Last October I read a report about a kind of Asian pear that I'd never heard of--and then this last weekend I found it in the 99 Ranch Market in nearby Milpitas. It's different, delicious, and worth trying.
LAST week I went to Stanford University to hear a lecture on the molecular biology of smell, and then drove home buzzing with thoughts about what it might mean for people who love to eat.
The speaker, the Nobel laureate Linda Buck, never mentioned food. She gave an overview of the fast-developing understanding of smell, including the pioneering work for which she shared the Nobel in Physiology or Medicine in 2004. Along the way she explained how, given what is known about the way smells are represented in the brain, the combination of two aromatic substances could create a third smell sensation that would be unlike the smell of either of the partners. And she presented evidence that certain aromatic chemicals — amines, which are found in the bodies of all animals and also in a variety of foods — trigger a brain circuit of their own. They act as pheromones in other animals, and may do the same in humans.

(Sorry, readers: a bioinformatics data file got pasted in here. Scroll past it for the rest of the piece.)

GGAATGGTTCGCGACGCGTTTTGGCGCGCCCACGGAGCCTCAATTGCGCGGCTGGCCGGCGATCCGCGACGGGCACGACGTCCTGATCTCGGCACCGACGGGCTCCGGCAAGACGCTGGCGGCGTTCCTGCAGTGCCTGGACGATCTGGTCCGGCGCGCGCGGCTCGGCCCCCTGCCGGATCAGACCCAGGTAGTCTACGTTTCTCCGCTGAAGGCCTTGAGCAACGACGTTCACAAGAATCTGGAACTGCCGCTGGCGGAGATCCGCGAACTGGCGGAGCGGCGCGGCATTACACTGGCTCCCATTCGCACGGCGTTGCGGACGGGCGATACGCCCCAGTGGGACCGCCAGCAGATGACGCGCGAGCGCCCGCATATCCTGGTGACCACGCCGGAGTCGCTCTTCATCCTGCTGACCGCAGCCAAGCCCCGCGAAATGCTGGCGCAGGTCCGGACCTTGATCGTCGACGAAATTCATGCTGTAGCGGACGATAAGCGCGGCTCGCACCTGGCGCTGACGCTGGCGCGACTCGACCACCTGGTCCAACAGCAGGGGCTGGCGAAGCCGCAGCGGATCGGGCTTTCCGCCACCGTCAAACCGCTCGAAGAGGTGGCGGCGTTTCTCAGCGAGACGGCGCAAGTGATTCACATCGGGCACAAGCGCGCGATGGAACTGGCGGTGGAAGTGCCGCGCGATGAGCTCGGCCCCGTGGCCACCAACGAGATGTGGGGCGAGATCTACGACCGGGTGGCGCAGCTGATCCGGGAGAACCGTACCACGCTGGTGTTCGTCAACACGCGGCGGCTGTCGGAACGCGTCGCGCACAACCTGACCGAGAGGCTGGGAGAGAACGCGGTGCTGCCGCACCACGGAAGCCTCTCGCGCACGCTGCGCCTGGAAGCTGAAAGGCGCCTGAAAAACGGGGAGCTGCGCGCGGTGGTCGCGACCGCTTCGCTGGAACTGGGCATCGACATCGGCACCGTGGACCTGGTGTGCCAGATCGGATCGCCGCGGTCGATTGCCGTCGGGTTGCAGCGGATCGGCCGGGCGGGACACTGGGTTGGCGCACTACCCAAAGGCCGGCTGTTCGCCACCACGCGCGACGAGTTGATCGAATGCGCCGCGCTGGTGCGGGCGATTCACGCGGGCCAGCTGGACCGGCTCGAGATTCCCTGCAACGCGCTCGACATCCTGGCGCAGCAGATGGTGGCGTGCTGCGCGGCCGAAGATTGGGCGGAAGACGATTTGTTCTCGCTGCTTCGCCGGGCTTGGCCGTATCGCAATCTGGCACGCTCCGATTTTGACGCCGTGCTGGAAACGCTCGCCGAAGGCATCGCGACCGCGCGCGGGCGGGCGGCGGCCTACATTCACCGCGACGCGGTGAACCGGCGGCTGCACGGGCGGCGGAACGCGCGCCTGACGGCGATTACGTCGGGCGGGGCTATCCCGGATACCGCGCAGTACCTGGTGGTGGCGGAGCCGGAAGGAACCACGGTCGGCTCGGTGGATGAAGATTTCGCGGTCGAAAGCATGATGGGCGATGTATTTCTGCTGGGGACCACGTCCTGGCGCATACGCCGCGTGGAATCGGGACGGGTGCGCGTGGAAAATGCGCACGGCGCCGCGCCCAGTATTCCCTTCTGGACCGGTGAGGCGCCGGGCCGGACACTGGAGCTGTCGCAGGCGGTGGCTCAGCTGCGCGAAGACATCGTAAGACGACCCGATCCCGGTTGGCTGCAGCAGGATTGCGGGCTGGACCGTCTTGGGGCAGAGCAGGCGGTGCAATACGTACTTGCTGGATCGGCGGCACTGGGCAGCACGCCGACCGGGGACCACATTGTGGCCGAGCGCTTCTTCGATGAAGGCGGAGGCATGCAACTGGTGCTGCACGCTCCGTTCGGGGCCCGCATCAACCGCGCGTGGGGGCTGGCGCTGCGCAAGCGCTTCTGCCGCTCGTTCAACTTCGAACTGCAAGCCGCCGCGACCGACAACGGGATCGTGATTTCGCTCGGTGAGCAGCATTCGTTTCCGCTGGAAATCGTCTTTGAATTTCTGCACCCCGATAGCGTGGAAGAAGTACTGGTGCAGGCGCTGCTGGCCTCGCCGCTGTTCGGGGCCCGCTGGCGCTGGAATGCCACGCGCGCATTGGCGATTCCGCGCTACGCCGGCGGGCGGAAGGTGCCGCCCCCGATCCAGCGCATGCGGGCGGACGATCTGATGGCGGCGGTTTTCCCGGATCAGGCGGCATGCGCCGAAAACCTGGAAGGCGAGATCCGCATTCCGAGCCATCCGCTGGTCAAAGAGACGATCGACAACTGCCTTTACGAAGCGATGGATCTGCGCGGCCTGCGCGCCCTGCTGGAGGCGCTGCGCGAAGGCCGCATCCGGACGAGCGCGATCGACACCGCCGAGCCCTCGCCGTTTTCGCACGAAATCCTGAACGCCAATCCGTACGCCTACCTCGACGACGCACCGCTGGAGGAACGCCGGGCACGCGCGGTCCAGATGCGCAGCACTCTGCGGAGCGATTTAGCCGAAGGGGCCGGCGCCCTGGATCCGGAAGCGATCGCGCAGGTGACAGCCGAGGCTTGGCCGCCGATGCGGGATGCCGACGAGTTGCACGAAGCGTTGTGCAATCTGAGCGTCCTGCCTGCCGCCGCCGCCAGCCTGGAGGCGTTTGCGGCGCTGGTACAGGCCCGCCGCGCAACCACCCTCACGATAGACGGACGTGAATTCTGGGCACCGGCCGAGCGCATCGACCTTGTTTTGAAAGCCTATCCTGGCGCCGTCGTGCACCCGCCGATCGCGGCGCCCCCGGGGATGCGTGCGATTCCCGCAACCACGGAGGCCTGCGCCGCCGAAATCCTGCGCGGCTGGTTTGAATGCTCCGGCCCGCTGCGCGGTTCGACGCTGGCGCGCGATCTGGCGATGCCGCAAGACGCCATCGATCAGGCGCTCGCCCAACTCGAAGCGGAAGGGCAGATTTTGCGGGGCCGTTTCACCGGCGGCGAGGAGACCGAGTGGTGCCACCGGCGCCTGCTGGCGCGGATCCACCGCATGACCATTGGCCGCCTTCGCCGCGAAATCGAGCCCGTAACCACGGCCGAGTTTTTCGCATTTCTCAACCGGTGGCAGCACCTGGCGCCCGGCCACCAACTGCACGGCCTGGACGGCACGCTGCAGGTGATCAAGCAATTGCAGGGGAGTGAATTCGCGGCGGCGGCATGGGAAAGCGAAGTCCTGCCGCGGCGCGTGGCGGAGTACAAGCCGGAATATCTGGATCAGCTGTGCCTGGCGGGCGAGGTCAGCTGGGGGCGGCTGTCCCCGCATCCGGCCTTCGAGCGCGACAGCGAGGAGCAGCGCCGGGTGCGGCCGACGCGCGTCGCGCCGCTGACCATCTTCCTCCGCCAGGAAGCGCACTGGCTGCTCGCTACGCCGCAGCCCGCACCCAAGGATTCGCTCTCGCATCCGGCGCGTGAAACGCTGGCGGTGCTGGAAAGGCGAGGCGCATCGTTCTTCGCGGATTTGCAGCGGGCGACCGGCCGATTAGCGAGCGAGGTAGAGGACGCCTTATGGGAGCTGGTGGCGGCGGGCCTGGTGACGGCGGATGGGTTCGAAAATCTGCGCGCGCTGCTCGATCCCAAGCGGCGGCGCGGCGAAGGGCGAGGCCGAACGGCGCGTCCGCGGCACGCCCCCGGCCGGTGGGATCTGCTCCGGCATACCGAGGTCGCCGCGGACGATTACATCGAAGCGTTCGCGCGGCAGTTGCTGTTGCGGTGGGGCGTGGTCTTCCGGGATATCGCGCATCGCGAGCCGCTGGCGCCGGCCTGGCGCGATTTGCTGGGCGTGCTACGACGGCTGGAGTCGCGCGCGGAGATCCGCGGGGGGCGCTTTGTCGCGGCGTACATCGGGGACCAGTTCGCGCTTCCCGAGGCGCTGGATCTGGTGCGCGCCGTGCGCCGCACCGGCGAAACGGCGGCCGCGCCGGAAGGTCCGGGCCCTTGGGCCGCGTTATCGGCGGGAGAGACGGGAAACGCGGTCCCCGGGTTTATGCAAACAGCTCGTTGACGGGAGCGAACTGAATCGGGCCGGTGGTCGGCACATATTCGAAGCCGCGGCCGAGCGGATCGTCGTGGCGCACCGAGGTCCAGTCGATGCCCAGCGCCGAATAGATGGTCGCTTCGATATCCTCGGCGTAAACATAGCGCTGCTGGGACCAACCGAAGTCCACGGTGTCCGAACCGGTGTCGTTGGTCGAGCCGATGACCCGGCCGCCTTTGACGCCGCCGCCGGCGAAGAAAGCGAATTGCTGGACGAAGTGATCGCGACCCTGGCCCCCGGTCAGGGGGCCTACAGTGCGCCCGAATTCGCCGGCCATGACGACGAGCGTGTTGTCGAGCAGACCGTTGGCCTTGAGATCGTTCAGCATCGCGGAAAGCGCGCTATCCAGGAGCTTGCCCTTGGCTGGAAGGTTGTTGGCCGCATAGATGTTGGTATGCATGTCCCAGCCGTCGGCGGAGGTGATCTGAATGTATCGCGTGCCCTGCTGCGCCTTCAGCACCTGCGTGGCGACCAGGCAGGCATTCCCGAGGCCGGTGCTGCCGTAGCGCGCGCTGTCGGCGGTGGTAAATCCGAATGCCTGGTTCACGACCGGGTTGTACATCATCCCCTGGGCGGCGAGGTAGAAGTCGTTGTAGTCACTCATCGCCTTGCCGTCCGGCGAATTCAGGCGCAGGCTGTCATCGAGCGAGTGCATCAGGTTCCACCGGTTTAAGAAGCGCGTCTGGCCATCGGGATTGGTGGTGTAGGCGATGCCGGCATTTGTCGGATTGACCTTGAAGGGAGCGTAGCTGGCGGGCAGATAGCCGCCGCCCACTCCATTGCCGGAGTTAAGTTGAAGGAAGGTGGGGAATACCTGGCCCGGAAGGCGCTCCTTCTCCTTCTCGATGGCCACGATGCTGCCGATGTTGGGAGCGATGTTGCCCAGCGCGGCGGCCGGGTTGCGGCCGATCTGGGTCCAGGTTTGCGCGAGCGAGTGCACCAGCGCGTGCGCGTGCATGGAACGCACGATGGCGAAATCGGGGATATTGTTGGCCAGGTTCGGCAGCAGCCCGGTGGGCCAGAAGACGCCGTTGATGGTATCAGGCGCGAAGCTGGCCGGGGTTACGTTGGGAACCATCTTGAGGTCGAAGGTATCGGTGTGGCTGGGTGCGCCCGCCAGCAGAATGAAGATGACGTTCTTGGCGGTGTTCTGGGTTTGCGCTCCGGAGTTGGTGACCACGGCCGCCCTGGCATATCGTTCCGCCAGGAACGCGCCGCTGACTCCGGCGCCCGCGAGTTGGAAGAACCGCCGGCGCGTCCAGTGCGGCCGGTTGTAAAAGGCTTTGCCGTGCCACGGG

I came away filled with new ideas about the alchemy of cooking. Can one flavor plus one flavor equal three flavors? How much of the effect of combining ingredients happens on the stove, and how much in people’s heads? Are there examples of this kind of virtual ingredient creation in familiar dishes? Can a rational awareness of flavor chemistry and amine circuitry influence and heighten our actual sensory experience of food? If we know more about how we smell, can we smell more? Does more sensation mean more pleasure?
In today's debut of my occasional column in the New York Times Wednesday food section, I write about the strange, blue-green colors that can develop when garlic and onions are handled in certain ways. The information in the column comes from several recent papers on the subject from labs in Japan and China. For readers who would like to follow up, here are a few (slightly confusing!) chemical details, and the references.